All that said, I don’t think there is anything wrong with a more unconventional 250 or writing about religion per se. I did not get into Yale, and I think my largely impersonal, conventional 250 had something to do with that. (I condensed a portion of a research paper I had done a while back.) While Yale is a reach for everyone, my numbers gave be about a 50/50 shot. If I could redo it, I would have done a better job connecting it to the rest of my application and painting a compelling picture of myself as an applicant. (Again, Nony made this point above as well.)

The reason people tend to go conventional is that successfully executing a more unconventional topic is really, really, really difficult. On top of that, the religious struggles of an agnostic is a bit cliché, so this topic may not be quite as unconventional as you imagine. You may be able to execute it, but not with this attempt. I look forward to reading future drafts and providing whatever constructive feedback I can.


You might be right that I need to at the very least adjust the statement that it was inspired by Edwards. I just liked his imagery of God and mankind, have found it a useful mental image over the years.

I think I said this a few times, but it may not have been clear. It could be somewhat of a problem with the essay. The essay is an adaptation of a undergraduate application essay I wrote. You are right that I was canibalizing his imagery rather than making a substantive connection to Edwards thoughts. I thought that was clear.

If your numbers gave you a 50/50 shot, I understand not being to bold with your 250 and wishing you had connected it to your application better. I think Nony's description is the conventional safe approach to the 250 and should be played with by people applying to reaches either in style or in substance.

I'm not sure if I'll write more drafts of this one for a while, but am working on two other potential 250 topics right now.

The first is one related to Pascal's Wager. It has also been rattling around my head since undergrad, but it is still there which sort of makes it part of me. The logic of it goes something along the lines of

Knowledge of whether or not God exists or not is the most important thing to me.

Therefore, if I could wager, I would bet that God did not exist.

Then if upon dying there were no after life, I would be right(the most important thing to me).

If I died and awoke in Hell I would have the chance to change my mind and gain knowledge that God existed again being right in the end at the cost of eternal damnation.

I'm working on it, but my attempted structure for the essay right now is to express my initial derision at the idea of Pascal's Wager and that you could decide what to believe based on what was most game theoretically advantageous, followed by my later understanding of how enticing the idea could be when I encountered the reversed wager.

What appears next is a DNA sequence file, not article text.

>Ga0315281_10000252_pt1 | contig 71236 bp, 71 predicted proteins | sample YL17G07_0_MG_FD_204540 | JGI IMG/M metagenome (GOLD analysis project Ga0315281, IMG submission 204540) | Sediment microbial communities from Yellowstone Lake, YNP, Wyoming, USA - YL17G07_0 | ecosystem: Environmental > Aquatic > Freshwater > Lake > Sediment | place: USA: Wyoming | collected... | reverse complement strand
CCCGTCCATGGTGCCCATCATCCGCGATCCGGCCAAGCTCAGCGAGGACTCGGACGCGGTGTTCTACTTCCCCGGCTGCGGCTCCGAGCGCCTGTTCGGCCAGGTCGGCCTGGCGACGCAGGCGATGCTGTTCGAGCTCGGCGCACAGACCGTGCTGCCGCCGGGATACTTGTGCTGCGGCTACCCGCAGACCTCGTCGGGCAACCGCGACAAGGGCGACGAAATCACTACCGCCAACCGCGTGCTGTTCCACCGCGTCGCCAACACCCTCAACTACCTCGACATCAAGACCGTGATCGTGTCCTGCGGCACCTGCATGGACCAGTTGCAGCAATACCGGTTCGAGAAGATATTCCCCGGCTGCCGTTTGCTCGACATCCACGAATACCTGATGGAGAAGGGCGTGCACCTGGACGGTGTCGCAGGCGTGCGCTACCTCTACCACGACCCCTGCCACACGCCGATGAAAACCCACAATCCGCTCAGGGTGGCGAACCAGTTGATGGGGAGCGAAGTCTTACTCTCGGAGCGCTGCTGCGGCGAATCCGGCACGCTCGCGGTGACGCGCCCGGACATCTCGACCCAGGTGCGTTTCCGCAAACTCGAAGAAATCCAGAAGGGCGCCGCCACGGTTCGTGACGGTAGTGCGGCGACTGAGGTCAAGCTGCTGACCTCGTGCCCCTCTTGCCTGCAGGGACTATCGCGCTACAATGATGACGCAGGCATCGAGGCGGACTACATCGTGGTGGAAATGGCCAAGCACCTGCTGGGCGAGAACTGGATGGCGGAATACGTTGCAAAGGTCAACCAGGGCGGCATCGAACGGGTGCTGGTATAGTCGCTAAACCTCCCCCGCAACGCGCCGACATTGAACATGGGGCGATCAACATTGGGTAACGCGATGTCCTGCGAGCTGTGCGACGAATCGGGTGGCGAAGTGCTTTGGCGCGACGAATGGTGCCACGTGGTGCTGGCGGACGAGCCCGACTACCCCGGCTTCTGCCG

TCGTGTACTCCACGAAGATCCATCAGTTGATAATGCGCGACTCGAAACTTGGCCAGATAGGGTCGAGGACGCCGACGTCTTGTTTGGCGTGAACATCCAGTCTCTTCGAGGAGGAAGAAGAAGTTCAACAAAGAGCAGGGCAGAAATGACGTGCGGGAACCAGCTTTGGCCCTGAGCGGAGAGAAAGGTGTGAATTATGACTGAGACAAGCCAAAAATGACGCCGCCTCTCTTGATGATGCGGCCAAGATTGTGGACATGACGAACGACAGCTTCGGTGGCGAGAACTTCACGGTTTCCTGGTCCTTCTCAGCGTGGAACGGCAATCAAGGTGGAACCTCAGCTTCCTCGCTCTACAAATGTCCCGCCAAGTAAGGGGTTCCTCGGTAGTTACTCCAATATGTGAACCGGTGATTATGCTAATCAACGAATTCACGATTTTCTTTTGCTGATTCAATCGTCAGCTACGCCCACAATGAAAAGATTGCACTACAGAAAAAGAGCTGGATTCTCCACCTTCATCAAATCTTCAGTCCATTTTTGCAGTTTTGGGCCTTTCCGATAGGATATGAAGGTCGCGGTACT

My problems with writing it are that the reversed wager is not itself a rigourous idea and therefore that I feel compelled to show it in this narrative sense where I grow to understand the appeal of Pascal's Wager which is then hard to fit into 250 words.

The second idea that I am working on while I am stalled on the wager topic is shortening an essay that I wrote for one of my economics classes on an outgrowth of the idea of the statistical/economic value of life. The idea is fairly simple once you understand it, but since I can't know how well my readers will be trained in economics it is a little bit difficult. I need to present it in a way that demonstrates why it is an idea that is important, has practical value, is non-obvious, and yet not get so bogged down in complicated minutae that it is difficult to understand. It would flow well with a version of the personal statement I have already written for U of M though. Then I also want to find a way to take some sort of risk with it so it stands out, since I think Nony is wrong about strategy when applying to a reach.

Anyways, I am grateful for your suggestions and hopeful for your continued feedback especially when I finish reasonable drafts of those two essay topics.

edcat
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Re: Envelope Pushing 250 For Critique

Postby edcat » Mon Aug 14, 2017 11:56 am

@nothingtosee
Some comments were helpful. Some were not. Some demonstrated that they had not read my 250.

The problem is that among the consistent criticisms very few have offerred any valid alternative. Most seem to recommend writing a traditional essay which will tie into the application as a whole and not take any risks. But, my express purpose is to take a risk.

In almost every post I said both thanks and I have noted I am working on others. I also noted what parts of the advice I agreed with and found useful and what parts I did not.

I never once said anything along the lines of "you people just don't understand genius". In fact, I have been clear, that it may not be a very good essay and is just a first attempt, but that my goal is to write a risky essay.

You can write about unicorns and morse code if yoi want. I'll stick to my interests. Sorry my essay made you feel embarassed.